Retro worm targets Windows

A new variant of the Lovgate worm has been discovered infecting PCs globally, according to security bulletins by major security firms including Symantec and McAfee.

First discovered in February 2003, the Lovgate worm spreads by e-mailing itself to addresses found on infected PCs. Once inside a machine, the worm opens a "back door" to allow an attacker inside. In addition, Lovgate scans PCs for executables and replaces them with further copies of itself.

Considered a "medium risk" by both Symantec and McAfee, the new Lovgate variants -- Lovgate.AE and Lovgate.AH -- target Microsoft's Windows applications and will disable antivirus software and security applications on an infected system. Fixes can be found at www.symantec.com as well as www.mcafee.com.

"What this worm does ... is it responds automatically to e-mail sent and attaches itself in the reply," explained Jeffrey Posluns, chief innovation officer at IT security provider WhiteHat. "It is a much more likely mechanism to have the recipient of the e-mail open the attachment. The inherent paranoia usually related to attachments is diminished because it is a reply to an e-mail sent."

Despite being dormant for nearly a year, Posluns said it isn't surprising to see viruses like Lovgate rear their ugly heads again. In fact, he said there are several ways and incentives for virus writers to re-infect systems with the same viruses. In the case of Lovgate, the source code is already written.

"That is the hard part," he said. "Virus writers can make modifications but the code is already done so they save on time."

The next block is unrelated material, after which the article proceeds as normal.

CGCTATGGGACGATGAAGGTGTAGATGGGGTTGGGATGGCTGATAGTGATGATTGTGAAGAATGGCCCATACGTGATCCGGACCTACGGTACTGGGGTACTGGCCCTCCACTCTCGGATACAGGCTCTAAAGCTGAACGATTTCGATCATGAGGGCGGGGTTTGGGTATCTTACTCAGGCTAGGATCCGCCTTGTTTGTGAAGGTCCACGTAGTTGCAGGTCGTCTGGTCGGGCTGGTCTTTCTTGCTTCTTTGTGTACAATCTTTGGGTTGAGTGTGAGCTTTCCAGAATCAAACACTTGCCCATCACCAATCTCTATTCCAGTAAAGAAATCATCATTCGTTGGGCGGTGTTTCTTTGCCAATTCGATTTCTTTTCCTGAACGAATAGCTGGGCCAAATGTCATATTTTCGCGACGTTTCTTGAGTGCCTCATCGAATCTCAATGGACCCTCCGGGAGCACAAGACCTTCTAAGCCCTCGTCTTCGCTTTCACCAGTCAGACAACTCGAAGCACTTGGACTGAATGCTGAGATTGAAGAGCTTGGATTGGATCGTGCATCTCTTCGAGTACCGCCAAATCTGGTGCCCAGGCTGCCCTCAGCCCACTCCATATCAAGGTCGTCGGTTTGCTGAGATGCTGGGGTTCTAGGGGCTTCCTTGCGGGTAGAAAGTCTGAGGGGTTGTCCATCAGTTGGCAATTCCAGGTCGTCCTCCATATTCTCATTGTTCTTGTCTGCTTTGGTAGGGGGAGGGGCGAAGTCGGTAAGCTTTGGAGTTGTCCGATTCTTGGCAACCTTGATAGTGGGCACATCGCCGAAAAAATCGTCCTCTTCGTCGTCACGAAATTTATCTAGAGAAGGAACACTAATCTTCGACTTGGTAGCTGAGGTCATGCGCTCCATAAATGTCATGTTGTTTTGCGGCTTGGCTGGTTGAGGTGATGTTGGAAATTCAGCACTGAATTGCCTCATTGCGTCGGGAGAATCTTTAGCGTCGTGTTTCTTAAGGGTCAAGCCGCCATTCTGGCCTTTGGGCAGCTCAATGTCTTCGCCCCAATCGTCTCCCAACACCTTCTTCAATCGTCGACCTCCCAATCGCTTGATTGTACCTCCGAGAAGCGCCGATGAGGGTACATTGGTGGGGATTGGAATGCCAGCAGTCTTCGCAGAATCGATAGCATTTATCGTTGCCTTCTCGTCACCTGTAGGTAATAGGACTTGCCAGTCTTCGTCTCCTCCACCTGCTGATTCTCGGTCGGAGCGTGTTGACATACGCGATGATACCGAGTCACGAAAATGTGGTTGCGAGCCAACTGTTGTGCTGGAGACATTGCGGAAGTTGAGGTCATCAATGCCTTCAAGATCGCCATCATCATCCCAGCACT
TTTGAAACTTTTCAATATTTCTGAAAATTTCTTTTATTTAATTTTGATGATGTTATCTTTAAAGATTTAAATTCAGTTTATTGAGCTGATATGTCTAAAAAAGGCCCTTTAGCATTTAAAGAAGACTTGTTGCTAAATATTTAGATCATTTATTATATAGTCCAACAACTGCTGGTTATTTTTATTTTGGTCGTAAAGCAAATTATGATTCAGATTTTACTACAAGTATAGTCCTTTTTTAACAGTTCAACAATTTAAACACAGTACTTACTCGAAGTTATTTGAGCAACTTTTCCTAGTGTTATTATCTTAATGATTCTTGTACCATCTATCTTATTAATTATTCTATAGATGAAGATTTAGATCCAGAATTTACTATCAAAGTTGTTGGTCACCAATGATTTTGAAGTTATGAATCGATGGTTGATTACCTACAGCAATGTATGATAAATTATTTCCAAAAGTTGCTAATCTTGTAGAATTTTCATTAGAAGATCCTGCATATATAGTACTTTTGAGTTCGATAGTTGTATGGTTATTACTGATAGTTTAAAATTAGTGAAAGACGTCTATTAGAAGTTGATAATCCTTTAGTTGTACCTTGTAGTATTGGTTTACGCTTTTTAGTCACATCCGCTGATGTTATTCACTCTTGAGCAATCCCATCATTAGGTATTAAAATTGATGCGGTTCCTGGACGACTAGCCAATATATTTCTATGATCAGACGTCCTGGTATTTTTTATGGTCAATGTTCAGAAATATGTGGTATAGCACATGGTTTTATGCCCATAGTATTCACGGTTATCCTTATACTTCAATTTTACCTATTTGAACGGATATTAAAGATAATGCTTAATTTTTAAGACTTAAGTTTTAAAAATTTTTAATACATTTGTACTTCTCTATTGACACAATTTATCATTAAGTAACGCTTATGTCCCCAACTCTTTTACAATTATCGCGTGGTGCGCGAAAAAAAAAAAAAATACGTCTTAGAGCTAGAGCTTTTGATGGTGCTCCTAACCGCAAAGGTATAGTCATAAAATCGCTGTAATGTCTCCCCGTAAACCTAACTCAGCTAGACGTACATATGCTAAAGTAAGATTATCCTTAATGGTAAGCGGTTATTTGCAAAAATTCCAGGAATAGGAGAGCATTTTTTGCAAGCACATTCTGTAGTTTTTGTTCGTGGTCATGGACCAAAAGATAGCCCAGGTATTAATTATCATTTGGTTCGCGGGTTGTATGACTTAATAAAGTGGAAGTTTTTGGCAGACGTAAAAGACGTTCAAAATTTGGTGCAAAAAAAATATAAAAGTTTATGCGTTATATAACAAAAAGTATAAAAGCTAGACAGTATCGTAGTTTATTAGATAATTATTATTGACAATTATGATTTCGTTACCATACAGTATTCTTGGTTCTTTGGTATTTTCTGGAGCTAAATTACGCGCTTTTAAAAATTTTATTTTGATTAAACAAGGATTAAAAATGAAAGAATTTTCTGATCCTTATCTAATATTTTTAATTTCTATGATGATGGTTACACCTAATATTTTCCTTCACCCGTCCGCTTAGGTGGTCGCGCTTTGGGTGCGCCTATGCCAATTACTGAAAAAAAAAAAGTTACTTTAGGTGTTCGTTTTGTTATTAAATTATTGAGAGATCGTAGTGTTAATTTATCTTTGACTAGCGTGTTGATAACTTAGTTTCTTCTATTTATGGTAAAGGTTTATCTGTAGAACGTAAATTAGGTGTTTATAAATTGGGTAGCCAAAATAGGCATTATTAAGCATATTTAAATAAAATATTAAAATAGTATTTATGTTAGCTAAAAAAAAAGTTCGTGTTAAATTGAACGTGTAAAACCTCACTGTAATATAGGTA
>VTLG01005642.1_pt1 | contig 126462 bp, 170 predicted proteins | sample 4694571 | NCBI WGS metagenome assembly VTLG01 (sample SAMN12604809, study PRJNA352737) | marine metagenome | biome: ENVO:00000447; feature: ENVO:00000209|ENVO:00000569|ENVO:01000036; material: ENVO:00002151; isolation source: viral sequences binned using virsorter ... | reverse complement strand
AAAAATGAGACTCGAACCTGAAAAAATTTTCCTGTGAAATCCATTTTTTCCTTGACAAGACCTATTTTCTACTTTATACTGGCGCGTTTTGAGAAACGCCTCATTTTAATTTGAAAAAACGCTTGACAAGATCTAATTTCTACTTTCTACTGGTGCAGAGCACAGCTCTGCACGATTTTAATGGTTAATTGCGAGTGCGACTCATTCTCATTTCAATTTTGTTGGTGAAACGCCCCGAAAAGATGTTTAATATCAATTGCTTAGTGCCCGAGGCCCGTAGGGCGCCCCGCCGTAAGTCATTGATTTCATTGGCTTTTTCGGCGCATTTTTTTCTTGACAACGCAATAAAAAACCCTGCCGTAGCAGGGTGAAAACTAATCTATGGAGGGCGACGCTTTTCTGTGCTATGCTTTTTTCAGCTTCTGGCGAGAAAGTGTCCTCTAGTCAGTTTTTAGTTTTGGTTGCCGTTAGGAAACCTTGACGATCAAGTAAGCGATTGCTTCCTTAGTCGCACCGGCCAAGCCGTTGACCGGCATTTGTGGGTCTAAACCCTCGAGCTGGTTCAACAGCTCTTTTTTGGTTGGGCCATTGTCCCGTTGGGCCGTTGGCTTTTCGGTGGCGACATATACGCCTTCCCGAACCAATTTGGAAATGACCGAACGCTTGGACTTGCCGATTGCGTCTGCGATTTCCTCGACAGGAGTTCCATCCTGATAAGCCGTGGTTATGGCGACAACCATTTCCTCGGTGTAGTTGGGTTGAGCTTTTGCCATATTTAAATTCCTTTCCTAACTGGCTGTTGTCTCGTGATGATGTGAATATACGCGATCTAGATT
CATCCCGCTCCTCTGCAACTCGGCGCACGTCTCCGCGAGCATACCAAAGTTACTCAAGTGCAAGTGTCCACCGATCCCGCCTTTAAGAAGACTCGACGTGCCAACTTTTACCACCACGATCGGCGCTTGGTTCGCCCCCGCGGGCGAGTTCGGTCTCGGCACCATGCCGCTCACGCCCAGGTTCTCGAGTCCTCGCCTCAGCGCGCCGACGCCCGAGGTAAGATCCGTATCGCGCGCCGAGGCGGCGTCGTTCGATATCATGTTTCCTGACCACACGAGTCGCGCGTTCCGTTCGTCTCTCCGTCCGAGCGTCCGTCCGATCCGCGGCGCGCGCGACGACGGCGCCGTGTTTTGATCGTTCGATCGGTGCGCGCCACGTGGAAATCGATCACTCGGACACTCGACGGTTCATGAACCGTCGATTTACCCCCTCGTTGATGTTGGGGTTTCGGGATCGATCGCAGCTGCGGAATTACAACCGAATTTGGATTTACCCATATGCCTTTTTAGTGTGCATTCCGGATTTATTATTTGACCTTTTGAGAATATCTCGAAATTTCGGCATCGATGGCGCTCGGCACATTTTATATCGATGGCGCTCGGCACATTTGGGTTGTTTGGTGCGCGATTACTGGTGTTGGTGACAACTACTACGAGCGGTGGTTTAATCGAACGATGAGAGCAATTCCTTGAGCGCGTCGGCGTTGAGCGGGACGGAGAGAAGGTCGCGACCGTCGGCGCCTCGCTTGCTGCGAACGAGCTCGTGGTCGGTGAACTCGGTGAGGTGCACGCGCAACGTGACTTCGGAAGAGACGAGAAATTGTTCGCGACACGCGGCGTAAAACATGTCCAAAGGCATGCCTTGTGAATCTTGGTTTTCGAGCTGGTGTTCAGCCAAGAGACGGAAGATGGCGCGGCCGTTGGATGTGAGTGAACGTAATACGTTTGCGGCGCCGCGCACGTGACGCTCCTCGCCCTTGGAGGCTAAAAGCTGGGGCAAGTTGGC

He also noted that while no firm or user should be without antivirus software, it's not the be all and end all of a secure system. Posluns likened the newest strain of Lovgate to the Hepatitis disease and vaccine: a "shot" for Hepatitis A won't protect against Hepatitis B or C.

"Most virus writers will modify the virus just enough so that antivirus definitions will not be able to pick them up," he said.

As a rule of thumb, Posluns said e-mail administrators should configure systems to delete executables as soon as they pass through the e-mail server. WhiteHat, for example, has developed Insight Antispam and Antivirus, an offering that does just that.

Insight works in tandem with antivirus definitions like Symantec's Norton and McAfee to decrease the amount of real threats that make it through to the employee desktop. During trials in the month of June, Posluns said that out of 101 million e-mails received, the Insight product was able to determine and delete 70 million messages as spam and 21 million as harboring viruses. He said that while no viruses made it through to end users, 32 were picked up by antivirus definition software.

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Carly Suppa

ITWorldCanada
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